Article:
Are terrorists making a statement by killing heroes, or is the motive more personal?
While former Army Ranger Charlie Henry and his girlfriend, Ruth, are attending a dedication for a new public park in Albuquerque, someone opens fire. Charlie, "a modern Navajo" who’s not comfortable being labeled a hero—"he knew that showing pride and immodesty was contrary to the Navajo Way of his ancestors"—promptly jumps into action. Even so, several people are injured and one killed. The incident is blamed on terrorism, but Charlie and Gordon Sweeney, his partner in FOB Pawn (Rob Thy Neighbor, 2016, etc.), find more reason to take a closer look because Charlie may have been the target. Meanwhile, Dawud Koury, a Christian Arab who risked his life serving as their interpreter in Afghanistan, is being harassed, and he and his family sorely need help. To top it off, Ruth, who’s been in the witness protection program, has to worry about the abusive, dangerous ex-husband who’s escaped from prison. The duo work with their friends in the local police force and get some help from a former CIA contact who’s using his vacation time to watch over Charlie. Since Nathan Whitaker, the chopper pilot who was the only park fatality, ran a company dedicated to helping vets find jobs, Charlie and Gordon look into the possibility that one of the company’s clients, some of whom suffer from PTSD, might have wanted him dead. Another suspect is the estranged husband of Whitaker’s girlfriend, a man with a bad attitude and a hair-trigger temper. Several other attacks on Charlie and notes claiming the Islamic State group is responsible have the FBI and Homeland Security looking even harder for terrorists, but Charlie’s far from convinced. The story will heat up with car chases and bullets flying before the truth comes out.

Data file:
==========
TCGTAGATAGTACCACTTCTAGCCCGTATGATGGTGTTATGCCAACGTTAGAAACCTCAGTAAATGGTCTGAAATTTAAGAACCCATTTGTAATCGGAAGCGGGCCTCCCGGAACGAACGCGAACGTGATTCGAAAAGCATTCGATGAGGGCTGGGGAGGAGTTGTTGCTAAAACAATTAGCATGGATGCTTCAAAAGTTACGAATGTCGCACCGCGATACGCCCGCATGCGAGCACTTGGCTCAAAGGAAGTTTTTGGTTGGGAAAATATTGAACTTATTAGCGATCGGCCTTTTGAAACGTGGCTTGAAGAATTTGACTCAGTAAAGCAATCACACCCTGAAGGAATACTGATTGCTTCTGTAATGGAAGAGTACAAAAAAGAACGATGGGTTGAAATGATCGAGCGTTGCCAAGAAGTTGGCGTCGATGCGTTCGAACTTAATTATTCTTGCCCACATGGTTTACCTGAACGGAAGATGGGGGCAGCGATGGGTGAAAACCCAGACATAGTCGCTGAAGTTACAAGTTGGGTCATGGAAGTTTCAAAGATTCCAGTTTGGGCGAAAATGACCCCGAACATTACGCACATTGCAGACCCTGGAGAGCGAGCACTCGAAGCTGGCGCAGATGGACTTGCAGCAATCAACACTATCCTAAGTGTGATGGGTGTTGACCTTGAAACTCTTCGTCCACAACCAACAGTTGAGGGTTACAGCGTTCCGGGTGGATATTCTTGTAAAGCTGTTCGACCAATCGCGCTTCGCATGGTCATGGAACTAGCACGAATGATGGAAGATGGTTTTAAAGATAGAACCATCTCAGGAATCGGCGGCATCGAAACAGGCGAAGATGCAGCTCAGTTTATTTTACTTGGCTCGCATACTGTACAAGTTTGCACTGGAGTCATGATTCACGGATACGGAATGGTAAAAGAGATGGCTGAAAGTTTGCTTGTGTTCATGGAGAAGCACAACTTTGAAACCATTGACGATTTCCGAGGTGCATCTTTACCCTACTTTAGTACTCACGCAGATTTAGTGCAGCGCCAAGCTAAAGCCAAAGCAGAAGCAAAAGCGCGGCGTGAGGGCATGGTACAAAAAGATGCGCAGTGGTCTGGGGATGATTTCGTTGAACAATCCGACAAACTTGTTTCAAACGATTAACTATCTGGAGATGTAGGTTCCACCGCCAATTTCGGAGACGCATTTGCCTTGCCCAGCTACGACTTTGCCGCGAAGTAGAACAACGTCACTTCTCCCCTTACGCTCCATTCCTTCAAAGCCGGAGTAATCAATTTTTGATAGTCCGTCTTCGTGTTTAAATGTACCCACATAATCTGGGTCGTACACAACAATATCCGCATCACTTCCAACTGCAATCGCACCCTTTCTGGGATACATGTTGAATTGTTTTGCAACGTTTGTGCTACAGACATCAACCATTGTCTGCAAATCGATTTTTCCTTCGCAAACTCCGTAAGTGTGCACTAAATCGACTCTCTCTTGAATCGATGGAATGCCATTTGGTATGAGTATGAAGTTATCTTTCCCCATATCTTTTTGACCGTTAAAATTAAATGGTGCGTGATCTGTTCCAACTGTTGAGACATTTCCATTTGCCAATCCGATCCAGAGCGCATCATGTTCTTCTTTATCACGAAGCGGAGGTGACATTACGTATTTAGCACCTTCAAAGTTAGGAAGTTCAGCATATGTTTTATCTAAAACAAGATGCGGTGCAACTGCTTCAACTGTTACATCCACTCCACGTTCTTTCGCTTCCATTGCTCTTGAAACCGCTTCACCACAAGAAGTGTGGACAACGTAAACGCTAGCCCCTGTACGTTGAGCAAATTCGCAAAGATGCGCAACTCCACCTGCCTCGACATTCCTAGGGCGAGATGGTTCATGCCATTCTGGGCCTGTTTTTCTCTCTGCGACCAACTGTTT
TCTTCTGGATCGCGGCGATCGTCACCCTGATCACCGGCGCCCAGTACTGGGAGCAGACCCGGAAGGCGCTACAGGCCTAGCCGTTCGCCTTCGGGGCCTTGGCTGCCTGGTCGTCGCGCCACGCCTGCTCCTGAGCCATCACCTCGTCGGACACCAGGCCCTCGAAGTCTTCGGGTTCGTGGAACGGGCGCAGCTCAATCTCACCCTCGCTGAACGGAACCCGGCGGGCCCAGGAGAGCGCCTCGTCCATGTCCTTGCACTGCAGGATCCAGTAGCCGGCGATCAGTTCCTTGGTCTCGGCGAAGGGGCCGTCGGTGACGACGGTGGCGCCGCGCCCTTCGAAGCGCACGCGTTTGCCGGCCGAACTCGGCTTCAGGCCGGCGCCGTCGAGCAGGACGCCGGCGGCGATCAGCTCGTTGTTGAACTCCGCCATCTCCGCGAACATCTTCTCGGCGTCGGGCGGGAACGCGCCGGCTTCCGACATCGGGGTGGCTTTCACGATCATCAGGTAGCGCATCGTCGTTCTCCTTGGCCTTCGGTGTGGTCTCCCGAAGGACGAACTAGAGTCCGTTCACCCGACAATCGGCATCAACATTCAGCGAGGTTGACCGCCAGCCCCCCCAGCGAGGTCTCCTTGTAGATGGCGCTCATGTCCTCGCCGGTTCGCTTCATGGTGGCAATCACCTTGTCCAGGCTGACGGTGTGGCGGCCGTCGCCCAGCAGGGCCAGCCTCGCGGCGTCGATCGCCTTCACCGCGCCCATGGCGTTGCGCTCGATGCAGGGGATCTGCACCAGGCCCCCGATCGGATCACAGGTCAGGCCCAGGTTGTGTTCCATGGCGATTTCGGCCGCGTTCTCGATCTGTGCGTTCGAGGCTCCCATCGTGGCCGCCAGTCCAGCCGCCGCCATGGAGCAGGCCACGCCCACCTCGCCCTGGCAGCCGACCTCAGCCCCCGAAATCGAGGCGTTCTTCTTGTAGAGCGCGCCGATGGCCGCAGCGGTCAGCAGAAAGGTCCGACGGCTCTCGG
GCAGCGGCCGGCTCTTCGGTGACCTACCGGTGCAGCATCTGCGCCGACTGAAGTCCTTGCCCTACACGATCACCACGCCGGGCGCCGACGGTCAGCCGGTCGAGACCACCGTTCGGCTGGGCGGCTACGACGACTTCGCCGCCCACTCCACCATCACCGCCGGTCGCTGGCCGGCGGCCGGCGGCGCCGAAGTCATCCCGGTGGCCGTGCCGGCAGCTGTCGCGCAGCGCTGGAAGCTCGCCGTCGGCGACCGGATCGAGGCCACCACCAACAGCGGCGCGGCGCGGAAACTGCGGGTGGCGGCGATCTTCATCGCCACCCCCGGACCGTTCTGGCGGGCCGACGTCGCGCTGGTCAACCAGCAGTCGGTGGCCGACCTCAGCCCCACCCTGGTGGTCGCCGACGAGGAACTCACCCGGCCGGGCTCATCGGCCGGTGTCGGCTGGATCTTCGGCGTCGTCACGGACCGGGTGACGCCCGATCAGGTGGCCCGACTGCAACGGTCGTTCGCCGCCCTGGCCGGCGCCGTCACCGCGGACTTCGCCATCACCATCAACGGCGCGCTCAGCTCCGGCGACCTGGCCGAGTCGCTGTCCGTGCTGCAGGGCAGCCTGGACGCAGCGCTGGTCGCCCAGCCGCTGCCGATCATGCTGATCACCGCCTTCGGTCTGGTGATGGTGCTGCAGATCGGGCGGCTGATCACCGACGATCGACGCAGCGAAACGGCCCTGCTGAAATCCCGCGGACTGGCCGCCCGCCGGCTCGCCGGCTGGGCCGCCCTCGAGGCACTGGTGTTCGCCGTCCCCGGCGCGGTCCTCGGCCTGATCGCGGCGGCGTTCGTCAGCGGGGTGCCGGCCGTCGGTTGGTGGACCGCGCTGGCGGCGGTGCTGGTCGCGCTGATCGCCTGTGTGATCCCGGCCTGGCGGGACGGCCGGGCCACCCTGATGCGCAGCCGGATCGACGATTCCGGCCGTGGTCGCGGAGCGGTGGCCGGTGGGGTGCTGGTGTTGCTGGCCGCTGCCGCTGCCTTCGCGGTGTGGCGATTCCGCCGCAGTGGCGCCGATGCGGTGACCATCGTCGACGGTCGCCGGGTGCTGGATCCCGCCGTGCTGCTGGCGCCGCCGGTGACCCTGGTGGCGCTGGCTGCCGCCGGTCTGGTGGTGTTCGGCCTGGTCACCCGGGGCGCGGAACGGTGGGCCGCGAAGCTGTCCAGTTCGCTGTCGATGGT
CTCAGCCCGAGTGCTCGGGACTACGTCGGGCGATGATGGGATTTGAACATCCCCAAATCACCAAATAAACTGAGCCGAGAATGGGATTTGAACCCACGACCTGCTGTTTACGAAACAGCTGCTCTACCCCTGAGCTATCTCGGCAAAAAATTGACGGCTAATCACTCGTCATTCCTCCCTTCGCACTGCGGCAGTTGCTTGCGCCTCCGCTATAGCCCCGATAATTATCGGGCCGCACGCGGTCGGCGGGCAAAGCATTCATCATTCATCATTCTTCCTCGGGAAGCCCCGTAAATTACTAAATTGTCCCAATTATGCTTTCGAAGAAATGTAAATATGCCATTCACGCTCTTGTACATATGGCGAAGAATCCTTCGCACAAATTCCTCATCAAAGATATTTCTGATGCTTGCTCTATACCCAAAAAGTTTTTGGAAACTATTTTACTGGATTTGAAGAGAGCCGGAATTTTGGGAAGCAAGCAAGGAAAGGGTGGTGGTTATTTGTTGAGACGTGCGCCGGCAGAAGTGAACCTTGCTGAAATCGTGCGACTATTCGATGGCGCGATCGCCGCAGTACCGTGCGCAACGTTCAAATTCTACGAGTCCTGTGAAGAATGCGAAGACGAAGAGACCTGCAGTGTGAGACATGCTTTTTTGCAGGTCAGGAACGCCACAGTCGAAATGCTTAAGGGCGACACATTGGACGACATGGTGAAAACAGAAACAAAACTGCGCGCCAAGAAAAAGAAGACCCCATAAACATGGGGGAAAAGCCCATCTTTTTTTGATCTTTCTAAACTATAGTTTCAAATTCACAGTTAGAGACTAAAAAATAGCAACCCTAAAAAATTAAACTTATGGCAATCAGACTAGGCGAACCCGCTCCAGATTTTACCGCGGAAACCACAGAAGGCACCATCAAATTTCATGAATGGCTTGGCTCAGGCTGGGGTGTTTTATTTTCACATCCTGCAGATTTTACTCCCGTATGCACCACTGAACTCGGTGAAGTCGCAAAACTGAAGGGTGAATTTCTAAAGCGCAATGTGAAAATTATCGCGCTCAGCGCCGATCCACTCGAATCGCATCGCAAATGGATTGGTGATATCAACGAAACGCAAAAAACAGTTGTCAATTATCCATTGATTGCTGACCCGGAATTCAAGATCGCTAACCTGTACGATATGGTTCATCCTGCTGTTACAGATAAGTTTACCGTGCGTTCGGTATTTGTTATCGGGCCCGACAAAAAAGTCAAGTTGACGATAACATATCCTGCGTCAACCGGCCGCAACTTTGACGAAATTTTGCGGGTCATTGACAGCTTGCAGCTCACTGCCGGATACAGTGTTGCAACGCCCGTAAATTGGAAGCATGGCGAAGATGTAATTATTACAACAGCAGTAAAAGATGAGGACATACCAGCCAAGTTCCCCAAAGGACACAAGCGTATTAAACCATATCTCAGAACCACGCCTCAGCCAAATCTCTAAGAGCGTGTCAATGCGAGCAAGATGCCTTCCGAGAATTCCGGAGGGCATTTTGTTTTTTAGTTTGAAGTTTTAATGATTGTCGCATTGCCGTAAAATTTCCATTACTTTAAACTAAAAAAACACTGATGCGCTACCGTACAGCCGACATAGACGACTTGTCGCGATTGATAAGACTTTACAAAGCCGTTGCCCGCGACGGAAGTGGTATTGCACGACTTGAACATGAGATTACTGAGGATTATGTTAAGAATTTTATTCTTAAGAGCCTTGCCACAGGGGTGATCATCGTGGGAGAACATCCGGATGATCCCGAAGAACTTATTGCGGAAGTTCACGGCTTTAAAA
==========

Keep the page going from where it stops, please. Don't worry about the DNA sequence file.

Not much mystery, but plenty of action and local color make this installment more fun than most thrillers ripped from the headlines.